October will see the launch of the Ford Everest, a Ranger ute-based SUV that will compete with the Toyota LandCruiser Prado with a range spanning $54,900 to $76,990. Designed and engineered by Ford’s Australian teams, the Everest solidifies the importance of local engineering talent in the development of future Fords.
Launching alongside the facelifted PX Ranger Mark II, Ford are equally bullish about the Everest’s chances, positioning it as a more premium, but cut-price alternative to the Toyota Prado (watch our review here). Though the flagship Ford Everest, coined the Titanium, will be the most expensive Ford in their Australian range by over $17,000, that model will undercut the Prado Kakadu in its sights by a factor of $7,500.
Ford claim the Everest has at least ten features the Prado can’t compete with, including 500kg more braked towing capacity—three tonnes in total; the brand’s Sync infotainment system with voice control; semi-automatic parking assist; lane keeping assist; and a power tailgate, among others.
The Everest will only be available with a slightly detuned version of the Ranger ute’s 3.2-litre five-cylinder turbodiesel. It will make 143kW and 470Nm—60Nm ahead of the current Toyota D4D three-litre in the Prado, though the forthcoming 2.8-litre four-cylinder in the updated Prado will narrow the gap (read the details here). A six-speed automatic will be the exclusive transmission, though four-wheel drive will be standard. Other off-roading goodies standard on the Everest include a locking rear differential, a four-mode terrain management system, and hill start and descent control.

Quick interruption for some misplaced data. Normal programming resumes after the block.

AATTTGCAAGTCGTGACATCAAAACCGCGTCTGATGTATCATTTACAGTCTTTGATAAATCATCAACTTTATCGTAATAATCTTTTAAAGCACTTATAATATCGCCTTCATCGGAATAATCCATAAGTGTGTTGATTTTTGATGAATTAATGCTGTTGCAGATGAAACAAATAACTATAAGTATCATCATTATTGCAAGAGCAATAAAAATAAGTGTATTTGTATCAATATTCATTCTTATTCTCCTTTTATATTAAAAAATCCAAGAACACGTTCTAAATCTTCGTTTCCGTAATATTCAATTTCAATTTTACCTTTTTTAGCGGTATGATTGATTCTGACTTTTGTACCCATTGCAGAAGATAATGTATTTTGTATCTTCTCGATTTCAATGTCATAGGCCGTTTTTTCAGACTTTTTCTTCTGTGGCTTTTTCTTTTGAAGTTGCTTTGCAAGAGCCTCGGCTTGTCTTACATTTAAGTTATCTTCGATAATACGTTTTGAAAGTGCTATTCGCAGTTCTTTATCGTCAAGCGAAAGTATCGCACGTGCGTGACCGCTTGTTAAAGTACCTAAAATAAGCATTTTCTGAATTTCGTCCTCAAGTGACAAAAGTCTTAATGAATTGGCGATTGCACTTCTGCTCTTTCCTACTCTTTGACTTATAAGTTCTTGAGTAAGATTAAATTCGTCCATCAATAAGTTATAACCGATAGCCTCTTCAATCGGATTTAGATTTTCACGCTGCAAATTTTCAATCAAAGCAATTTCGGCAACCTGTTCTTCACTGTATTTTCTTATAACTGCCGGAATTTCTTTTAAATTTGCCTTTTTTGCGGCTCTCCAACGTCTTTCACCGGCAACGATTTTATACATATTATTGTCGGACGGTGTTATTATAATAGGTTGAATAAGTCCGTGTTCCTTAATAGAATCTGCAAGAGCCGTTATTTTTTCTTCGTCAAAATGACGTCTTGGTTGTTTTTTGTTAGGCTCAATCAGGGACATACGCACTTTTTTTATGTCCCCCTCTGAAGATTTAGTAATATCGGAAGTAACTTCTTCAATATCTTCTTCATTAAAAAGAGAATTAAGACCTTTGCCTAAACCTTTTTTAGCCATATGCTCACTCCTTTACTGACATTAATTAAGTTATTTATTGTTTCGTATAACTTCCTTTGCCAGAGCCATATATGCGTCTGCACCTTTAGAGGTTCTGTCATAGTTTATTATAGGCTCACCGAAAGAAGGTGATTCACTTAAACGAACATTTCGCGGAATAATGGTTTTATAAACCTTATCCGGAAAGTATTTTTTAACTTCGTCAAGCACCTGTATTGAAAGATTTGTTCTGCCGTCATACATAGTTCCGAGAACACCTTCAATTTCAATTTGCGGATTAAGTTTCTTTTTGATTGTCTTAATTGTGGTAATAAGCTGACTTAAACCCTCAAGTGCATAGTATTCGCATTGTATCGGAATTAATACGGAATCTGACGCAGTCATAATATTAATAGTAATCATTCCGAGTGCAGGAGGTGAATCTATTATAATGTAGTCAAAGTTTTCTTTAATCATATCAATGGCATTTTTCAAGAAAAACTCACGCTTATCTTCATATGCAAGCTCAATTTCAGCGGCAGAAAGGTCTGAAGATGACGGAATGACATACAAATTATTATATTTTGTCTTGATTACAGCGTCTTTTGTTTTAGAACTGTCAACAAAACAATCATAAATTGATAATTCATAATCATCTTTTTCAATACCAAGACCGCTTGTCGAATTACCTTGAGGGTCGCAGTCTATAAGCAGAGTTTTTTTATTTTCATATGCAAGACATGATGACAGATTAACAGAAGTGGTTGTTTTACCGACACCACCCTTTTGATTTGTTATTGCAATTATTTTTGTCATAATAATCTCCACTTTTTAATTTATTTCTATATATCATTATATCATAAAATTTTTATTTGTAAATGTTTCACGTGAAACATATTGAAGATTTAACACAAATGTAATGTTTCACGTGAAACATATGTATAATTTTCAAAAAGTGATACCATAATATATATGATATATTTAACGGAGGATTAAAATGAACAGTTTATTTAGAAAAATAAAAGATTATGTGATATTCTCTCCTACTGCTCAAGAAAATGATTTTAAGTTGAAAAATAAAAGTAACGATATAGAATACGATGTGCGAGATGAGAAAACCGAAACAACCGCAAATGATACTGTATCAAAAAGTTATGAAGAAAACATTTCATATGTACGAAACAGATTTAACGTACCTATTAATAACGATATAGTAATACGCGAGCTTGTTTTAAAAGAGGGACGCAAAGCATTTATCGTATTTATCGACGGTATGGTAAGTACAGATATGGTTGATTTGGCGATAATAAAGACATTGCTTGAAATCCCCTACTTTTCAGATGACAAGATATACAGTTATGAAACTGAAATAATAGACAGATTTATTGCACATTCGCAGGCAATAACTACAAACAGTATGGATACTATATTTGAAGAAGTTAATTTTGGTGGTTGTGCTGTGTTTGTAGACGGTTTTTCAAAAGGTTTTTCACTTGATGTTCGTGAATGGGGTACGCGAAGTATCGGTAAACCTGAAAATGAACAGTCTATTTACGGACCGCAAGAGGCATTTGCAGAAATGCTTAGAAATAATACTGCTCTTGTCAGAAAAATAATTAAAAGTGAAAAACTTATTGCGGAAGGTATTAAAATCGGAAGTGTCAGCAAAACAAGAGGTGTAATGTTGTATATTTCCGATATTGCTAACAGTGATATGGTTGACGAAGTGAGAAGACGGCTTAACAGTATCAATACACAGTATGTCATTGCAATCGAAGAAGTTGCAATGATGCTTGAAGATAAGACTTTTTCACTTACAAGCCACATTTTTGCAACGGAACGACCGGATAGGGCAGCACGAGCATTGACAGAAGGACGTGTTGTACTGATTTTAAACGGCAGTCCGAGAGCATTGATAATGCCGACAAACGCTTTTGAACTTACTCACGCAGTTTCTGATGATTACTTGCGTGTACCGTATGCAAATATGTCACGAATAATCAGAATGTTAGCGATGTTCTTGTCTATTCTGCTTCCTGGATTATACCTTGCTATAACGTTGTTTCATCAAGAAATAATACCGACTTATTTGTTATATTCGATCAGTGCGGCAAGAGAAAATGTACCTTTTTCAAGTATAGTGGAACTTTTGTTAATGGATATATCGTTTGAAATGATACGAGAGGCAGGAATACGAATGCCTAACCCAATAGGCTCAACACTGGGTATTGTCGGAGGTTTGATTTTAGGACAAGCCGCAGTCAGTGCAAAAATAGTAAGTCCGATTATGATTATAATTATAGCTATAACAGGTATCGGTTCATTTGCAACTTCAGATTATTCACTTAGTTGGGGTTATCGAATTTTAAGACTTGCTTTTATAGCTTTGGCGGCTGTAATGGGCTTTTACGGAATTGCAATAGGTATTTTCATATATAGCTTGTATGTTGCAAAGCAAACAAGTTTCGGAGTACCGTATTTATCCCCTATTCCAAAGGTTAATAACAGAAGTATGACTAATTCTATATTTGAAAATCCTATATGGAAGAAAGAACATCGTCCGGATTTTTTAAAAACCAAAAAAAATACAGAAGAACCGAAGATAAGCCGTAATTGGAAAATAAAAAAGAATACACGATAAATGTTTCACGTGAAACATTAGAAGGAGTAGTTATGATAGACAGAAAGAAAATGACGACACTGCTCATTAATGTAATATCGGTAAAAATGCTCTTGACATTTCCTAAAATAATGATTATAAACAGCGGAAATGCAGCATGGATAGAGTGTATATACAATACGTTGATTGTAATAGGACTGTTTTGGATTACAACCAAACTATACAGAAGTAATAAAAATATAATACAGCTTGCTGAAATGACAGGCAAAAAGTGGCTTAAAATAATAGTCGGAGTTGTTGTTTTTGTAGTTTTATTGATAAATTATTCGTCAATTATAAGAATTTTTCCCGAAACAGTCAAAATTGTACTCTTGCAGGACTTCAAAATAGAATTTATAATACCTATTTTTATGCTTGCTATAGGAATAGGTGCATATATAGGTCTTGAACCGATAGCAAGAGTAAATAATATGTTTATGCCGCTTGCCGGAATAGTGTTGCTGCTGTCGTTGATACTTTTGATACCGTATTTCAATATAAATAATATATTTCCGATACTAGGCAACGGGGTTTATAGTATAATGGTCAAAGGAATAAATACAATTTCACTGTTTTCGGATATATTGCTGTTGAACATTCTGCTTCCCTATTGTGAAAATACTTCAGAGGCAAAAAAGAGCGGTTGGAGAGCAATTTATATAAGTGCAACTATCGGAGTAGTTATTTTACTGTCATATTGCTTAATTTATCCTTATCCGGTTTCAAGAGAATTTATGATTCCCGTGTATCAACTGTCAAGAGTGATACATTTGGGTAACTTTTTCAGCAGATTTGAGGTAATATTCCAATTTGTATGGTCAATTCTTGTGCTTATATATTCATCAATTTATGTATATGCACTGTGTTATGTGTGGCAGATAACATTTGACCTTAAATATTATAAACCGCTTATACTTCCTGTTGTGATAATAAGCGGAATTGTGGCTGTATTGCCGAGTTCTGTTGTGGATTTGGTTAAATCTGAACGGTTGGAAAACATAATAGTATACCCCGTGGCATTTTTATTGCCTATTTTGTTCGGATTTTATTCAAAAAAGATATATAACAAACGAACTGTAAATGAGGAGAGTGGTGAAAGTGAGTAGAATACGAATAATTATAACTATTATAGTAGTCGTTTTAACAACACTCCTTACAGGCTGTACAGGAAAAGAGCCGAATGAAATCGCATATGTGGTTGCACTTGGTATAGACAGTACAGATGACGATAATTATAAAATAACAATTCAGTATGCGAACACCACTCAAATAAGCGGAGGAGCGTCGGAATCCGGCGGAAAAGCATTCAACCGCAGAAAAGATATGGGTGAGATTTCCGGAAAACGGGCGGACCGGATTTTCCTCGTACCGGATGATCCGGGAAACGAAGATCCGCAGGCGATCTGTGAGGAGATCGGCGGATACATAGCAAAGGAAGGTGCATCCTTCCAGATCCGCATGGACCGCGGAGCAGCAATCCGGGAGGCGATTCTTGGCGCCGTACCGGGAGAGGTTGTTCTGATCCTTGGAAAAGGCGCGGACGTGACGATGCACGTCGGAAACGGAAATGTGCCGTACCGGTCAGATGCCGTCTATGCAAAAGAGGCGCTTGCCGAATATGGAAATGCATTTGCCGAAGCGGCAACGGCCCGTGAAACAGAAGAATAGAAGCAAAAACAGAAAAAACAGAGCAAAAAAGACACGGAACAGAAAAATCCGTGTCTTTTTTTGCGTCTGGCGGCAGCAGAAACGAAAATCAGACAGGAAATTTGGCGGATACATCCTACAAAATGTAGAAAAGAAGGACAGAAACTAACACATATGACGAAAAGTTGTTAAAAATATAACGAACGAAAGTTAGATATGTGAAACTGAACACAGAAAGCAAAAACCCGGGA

Equalling the Ranger’s 800mm wading depth, the Everest also promises 225mm of ground clearance, plus an approach angle of 29 degrees, a ramp-over angle of 21 degrees, and a departure angle of 25 degrees.
The features and price of the Ford Everest 2016 depend on which of the three models you opt for.
The base car, simply named Everest ($54,990), packs 17-inch alloys, automatic headlights, a reversing camera and rear parking sensors, but it makes do with the old Ford Sync 1 infotainment system and manual air conditioning.
Upgrading to the mid-spec Trend ($60,990) is a $6,000 proposition in itself, but buys more kit: the newer, better Sync 2 infotainment system with voice control; two USB ports; the MyKey smart key system; adaptive cruise control with forward collision alert; a head-up display; and lane keeping assist.
The flagship Titanium ($76,990) is $16k more than the Trend, though the feature list does grow to include bright HID headlamps, a panoramic sunroof, semi-automatic parking, eight-way power adjustable front seats with adjustable lumbar, satellite navigation, blind spot monitoring, cross-traffic alert, and a tyre pressure monitor.
Ford Ranger 2015: Australian price
All prices are before on-road costs.
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